The defendant was picked up from the M.C.C. at approximately 10:00 a.m. and was taken to 26 Federal Plaza for "routine processing" which generally takes one hour and in this case took 65 minutes. At this point, approximately 11:15 a.m., the defendant could have been taken to the United States Courthouse for arraignment before a magistrate. Given the local geography, Rivera was transported right past the courthouse door on his way from the M.C.C. to 26 Federal Plaza. Instead, the defendant was read his Miranda rights and questioned by Agent Galligan and Detective Bostic. This interview resembles the troublesome Southern District United States Attorney's policy of prearraignment interviews, discussed in Perez, United States v. Foley, 735 F.2d 45 (2nd Cir. 1984), cert. den., 469 U.S. 1161, 105 S.Ct. 915, 83 L.Ed.2d 928 (1985) and United States v. Rondon, 614 F. Supp. 667 (S.D.N.Y. 1985). During his prearraignment interview the defendant signed a written confession admitting his complicity in several robberies.

The defendant's arrest triggered the statutory time period to obtain a confession and present a defendant for arraignment. The statute does not say that an arrested individual must be arraigned in six hours but it subjects any delay of over six hours to a reasonableness test which depends upon particular circumstances. Here, the defendant was not arrested until 7:30 p.m. on April 26, 1990. Under the plain words of the statute the defendant was then "under arrest or other detention" and the government then had six hours in which to obtain a confession that would not be inadmissible solely because of delay in presenting the defendant before a magistrate.

The prearraignment delay in this case of 21 hours was unreasonable. The prearraignment processing at 26 Federal Plaza is evidently standard procedure and would have been a reasonable delay before arraignment. A prearraignment interview commenced 16 hours after the defendant's arrest cannot be considered reasonable. Such an interview is not one of the reasons Congress provided for reasonable delay in the proviso of § 3501(c). Congress enumerated "the means of transportation and the distance to be traveled" to the nearest magistrate as the factors to mitigate delays of over six hours in presentment. See § 3501(c), supra. The time that the defendant spent at the M.C.C. because no magistrate was available when he was arrested would have been reasonable if thereafter the defendant had been promptly presented to a magistrate. See United States v. Rubio, 709 F.2d 146, 154 (2nd Cir. 1983).*fn1 Once the F.B.I. processing was complete, the agents should have taken the defendant to be arraigned. Instead they interviewed the defendant for at least 70 minutes and at the conclusion obtained an inculpatory statement. I cannot find that such an interview, begun so long after defendant's arrest, was reasonable. The defendant had a right to a prompt arraignment and the agents disregarded that right.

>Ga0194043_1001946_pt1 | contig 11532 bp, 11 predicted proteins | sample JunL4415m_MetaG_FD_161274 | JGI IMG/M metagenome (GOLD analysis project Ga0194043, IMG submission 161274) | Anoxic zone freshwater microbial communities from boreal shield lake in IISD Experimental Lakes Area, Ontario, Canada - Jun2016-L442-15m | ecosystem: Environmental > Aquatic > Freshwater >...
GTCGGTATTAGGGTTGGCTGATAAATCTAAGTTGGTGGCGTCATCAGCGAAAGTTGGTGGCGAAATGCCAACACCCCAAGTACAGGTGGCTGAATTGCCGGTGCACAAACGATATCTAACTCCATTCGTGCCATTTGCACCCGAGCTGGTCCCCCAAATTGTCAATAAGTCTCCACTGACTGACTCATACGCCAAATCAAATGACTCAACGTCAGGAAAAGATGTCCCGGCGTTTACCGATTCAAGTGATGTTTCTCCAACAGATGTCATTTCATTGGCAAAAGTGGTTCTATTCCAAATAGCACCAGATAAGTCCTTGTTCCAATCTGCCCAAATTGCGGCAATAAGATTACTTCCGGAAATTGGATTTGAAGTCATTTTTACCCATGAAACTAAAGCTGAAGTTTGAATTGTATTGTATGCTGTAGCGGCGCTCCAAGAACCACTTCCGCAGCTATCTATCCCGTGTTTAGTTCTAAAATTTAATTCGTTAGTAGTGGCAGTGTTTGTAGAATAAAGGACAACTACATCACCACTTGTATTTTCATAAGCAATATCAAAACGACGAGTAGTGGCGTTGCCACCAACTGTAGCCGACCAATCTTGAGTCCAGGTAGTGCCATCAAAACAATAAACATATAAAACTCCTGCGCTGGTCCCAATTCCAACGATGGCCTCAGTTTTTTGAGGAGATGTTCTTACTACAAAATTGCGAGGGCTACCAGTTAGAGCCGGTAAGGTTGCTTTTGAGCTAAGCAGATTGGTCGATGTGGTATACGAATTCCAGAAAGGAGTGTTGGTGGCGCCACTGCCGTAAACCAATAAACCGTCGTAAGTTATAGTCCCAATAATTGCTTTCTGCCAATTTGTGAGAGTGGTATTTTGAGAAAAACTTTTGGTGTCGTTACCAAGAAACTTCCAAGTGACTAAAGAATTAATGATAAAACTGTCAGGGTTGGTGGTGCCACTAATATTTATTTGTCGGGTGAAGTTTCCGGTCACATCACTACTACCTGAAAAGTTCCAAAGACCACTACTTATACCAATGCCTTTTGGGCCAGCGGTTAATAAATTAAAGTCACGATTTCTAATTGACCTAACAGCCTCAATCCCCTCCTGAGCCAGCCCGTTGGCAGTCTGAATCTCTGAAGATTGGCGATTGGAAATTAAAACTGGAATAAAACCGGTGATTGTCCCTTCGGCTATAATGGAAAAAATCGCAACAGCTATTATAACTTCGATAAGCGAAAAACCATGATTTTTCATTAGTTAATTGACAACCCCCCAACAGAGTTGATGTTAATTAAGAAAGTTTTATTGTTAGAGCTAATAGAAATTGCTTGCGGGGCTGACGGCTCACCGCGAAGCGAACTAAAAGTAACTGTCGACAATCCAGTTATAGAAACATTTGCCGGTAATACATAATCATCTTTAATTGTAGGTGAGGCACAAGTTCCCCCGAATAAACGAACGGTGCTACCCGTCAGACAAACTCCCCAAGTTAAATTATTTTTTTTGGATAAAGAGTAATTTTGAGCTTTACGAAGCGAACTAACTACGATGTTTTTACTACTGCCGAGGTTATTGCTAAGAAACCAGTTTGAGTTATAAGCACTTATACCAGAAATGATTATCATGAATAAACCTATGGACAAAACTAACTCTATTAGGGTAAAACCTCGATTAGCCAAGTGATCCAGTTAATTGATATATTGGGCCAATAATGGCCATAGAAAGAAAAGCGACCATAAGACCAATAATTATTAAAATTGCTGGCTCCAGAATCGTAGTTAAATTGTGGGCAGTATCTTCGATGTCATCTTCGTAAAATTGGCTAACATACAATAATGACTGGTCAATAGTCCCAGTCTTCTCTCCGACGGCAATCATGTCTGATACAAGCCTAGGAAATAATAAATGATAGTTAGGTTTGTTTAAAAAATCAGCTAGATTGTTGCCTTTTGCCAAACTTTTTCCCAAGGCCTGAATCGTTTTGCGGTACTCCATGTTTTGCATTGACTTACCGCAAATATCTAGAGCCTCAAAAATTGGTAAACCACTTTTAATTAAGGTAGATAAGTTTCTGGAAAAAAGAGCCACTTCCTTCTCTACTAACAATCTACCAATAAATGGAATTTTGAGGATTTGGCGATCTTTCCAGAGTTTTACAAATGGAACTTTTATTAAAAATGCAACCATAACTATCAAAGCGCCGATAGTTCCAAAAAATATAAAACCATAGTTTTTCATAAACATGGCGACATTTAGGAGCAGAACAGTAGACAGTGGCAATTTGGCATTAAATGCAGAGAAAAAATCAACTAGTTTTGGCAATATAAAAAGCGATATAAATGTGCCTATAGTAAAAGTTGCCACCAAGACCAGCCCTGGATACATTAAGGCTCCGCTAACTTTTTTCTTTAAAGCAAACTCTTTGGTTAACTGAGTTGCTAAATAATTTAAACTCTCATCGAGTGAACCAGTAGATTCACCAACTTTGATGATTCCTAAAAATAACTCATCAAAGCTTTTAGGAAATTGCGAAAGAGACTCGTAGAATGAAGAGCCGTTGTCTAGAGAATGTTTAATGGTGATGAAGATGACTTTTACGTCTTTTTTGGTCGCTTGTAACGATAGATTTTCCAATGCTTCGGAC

The government attempts to excuse the delay in arraignment by contending that the defendant's statement was completely voluntary and hence the delay in the arraignment was not a factor in the defendant's confession. Title 18 U.S.C. § 3501(d) states that the provisions of § 3501 shall not bar any statements "given voluntarily by any person to any other person without interrogation by anyone". See United States v. Colon, 835 F.2d 27 (2nd Cir. 1987), cert. den. 485 U.S. 980, 108 S.Ct. 1279, 99 L.Ed.2d 490 (1988). The affidavit of Agent Galligan states that she read the defendant his rights and he waived them. She states that her interview with the defendant was quite short because of the defendant's "cooperative attitude." Galligan Aff. ¶¶ 8, 10. However, it is clear that this prearraignment interview was an interrogation. Earlier in her affidavit Agent Galligan reports certain spontaneous inculpatory statements that the defendant made as he was transferred from the M.C.C. to 26 Federal Plaza but her affidavit makes it clear that what occurred at 26 Federal Plaza was a formal interview. If the defendant had blurted out a confession before arraignment, it would of course be admissible. But a setting where the defendant was read his rights and then interviewed does not qualify as an absence of interrogation so as to come within the provisions of § 3501(d).


Since I have determined that the prearraignment delay in this case was unreasonable, the defendant's motion to suppress an inculpatory written statement he signed on April 27, 1990 is granted. The signed confession made on that date will not be received in evidence at trial.

Defendant also moved for dismissal of Counts Three and Four of the indictment for lack of venue and the government did not oppose such dismissal. Consequently Counts Three and Four, which relate to criminal activity which the defendant is charged with having committed outside the Southern District of New York are dismissed without prejudice.